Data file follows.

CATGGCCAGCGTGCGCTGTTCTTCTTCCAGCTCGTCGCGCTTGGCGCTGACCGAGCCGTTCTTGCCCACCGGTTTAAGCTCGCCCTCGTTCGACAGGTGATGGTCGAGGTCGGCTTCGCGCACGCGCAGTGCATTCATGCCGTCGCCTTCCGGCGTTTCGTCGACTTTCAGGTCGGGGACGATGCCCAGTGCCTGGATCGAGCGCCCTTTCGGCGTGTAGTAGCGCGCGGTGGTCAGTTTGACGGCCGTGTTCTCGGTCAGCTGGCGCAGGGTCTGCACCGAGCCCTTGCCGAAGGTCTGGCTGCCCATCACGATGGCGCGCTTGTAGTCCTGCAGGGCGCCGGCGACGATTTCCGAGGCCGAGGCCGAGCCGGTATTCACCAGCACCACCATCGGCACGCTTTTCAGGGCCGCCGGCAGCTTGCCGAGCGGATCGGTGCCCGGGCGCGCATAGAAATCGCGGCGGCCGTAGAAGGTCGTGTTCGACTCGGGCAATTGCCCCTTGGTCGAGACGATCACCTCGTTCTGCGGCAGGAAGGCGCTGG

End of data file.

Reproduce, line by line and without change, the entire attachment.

CATGGCCAGCGTGCGCTGTTCTTCTTCCAGCTCGTCGCGCTTGGCGCTGACCGAGCCGTTCTTGCCCACCGGTTTAAGCTCGCCCTCGTTCGACAGGTGATGGTCGAGGTCGGCTTCGCGCACGCGCAGTGCATTCATGCCGTCGCCTTCCGGCGTTTCGTCGACTTTCAGGTCGGGGACGATGCCCAGTGCCTGGATCGAGCGCCCTTTCGGCGTGTAGTAGCGCGCGGTGGTCAGTTTGACGGCCGTGTTCTCGGTCAGCTGGCGCAGGGTCTGCACCGAGCCCTTGCCGAAGGTCTGGCTGCCCATCACGATGGCGCGCTTGTAGTCCTGCAGGGCGCCGGCGACGATTTCCGAGGCCGAGGCCGAGCCGGTATTCACCAGCACCACCATCGGCACGCTTTTCAGGGCCGCCGGCAGCTTGCCGAGCGGATCGGTGCCCGGGCGCGCATAGAAATCGCGGCGGCCGTAGAAGGTCGTGTTCGACTCGGGCAATTGCCCCTTGGTCGAGACGATCACCTCGTTCTGCGGCAGGAAGGCGCTGG